Review: Hyundai Elantra 2.0 GLS AT

How does it stack up?
by Adelbert De Jesus | Jan 20, 2017

A couple of years ago, many considered the compact sedan category a dying class. Roads became infested with either subcompacts or compact crossovers, with rising petrol prices and constant floods helping justify the buyers’ decision. 

This ideology changed with the release of all-new C-segment models like the Mazda 3, Honda Civic and Toyota Altis. These cars brought back the fun (and life) into a sleeping segment while addressing majority of the car buyers’ apprehensions.

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Somewhere lost in the sea of Japanese compacts is this Eurasian sedan—designed by a German, engineered by the Koreans. It feels like ages ago when its predecessor won several Car of the Year awards worldwide. Can Hyundai’s sixth-generation Elantra top its predecessor and catch up with its Japanese rivals?

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The all-new Elantra has a silhouette reminiscent of the old model, but conveys a more traditional and modern styling. There are less flowing lines but it's more aerodynamic. It looks much more mature, modern and premium compared to its previous iteration.

However, I was stuck in traffic one time sandwiched by a Mazda 3 Speed and a Honda Civic RS. Pedestrians looked admiringly at both Japanese cars without even a glance at the Elantra, and I assure you the looks of the other drivers had nothing to do with it. 


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They first thing you appreciate upon entering the cockpit is how incredibly comfortable the seats are to your vertebra, providing utmost support to the entirety of your back. Just like any other Korean brand, the cabin is a little too plasticky, but the use of high-grade plastics makes up for this. The distinctly Hyundai blue illumination is still there, and the center console is now slightly angled for a more driver-centric configuration.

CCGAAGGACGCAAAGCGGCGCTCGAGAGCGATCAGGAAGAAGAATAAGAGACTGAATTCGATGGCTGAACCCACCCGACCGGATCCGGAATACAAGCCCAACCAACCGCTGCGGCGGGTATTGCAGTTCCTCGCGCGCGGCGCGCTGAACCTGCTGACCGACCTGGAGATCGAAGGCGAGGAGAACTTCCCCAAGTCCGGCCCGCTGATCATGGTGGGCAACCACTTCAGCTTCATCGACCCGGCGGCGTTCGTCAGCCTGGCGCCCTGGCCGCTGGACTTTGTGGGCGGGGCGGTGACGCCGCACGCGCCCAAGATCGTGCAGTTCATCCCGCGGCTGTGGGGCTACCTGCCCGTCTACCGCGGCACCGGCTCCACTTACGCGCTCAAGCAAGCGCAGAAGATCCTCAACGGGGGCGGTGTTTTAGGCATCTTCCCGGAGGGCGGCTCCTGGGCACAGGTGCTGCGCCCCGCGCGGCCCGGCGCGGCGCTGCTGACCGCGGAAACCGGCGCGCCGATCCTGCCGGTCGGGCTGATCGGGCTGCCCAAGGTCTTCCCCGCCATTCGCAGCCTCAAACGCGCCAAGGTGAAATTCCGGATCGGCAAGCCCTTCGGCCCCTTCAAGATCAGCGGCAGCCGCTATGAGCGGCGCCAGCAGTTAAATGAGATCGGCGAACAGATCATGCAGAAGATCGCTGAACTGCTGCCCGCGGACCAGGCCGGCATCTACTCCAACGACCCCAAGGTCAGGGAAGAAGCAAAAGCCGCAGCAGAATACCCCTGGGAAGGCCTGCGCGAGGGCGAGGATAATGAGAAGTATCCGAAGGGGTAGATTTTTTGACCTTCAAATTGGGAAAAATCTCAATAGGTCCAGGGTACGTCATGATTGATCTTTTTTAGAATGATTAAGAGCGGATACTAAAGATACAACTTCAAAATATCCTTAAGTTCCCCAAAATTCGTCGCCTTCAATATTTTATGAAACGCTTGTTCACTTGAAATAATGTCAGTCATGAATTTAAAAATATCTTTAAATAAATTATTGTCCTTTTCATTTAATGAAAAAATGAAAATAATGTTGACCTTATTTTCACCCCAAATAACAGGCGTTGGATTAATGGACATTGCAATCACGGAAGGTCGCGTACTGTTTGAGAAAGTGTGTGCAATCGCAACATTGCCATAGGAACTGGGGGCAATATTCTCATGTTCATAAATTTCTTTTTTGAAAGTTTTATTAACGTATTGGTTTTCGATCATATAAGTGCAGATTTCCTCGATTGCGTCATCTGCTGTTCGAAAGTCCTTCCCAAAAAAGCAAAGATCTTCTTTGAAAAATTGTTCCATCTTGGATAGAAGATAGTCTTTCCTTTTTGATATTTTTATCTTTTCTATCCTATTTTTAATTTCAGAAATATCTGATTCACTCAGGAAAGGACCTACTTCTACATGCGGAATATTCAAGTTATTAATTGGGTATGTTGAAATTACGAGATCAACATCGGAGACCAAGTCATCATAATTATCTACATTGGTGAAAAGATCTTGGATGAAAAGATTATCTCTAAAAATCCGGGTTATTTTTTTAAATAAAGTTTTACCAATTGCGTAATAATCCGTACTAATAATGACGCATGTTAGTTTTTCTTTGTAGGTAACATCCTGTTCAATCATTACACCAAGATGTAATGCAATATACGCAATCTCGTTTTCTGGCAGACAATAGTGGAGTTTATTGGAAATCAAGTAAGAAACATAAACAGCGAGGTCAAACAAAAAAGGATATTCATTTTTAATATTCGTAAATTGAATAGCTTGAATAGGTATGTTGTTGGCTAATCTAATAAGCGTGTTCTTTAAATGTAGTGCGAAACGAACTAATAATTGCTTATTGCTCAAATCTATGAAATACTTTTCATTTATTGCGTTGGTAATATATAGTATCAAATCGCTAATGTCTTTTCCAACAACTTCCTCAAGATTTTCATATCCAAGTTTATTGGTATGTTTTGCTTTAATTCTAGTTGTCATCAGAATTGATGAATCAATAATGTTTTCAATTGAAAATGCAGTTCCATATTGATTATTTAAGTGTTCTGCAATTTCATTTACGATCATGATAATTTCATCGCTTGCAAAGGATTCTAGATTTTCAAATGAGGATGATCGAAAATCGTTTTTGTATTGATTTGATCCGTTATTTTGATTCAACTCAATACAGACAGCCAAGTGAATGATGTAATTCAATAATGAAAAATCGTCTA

More evidence of how the Elantra has matured can be seen throughout its cabin. The previous generation felt cocooned while this one feels open. Legroom in both the front and rear is impressive. You now have the comfort of larger midsize sedans, minus the girth. The minimalist interior makes sense; everything feels exactly where it should be.


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The 2.0-liter Nu engine in the GLS variant is quick to rev and provides adequate power. It responds well, requiring minimum effort at the pedal to accelerate. Still, don’t expect this car to encourage enthusiastic driving as you'll get the sense it's been tuned to be more of a point A to point B commuter.

After almost 200km with the unit, the Elantra averaged a 6km/L reading—not too surprising given that it spent most of the time stuck in traffic, averaging a mere 16kph. Engine noise is dramatically less than the previous model, too. 


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Versus the previous generation, the new Elantra is definitely quieter and more refined. The car flows with a controlled roll from corner to corner and has steering in line with how a typical compact sedan should feel. The powertrain can be described as practical.

Overall, the improvements are good enough to conquer the daily slog of urban motoring, but good isn't necessarily great.


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What the car generously provides in interior space, it falls a little short in the tech department. Missing are the usual toys that you’d normally expect from a top-spec model in this segment, like daytime running lights, electric seat adjustment, and integrated drive modes. Heck, the driver window doesn’t even raise with a single pull of the lever. But it can park itself using its Rear Parking Assist System, and it has an illuminated vanity mirror and and USB power slot for the ladies. 


At P1.158 Million, you can argue that the Elantra 2.0 GLS is the biggest bang for your buck in this segment. But if cost were not relevant to a buyer, he might be tempted to spend a little more for the flashier options in this segment.

Given its competitive pricing, the lower 1.6 GL Elantra is also worth considering as an enticing alternative. A midsize interior at a subcompact price? Now that sounds like a winner to me.

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Engine: 2.0-liter DOHC I4 Gasoline

Transmission: 6-speed automatic

Power: 152hp @ 6,200rpm

Torque: 196Nm @ 4,000rpm

Drive Layout: FWD

Seating: 5

Price: P1,158,000

Score: 16/20

Hyundai Elantra


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PHOTO: Mark Jesalva
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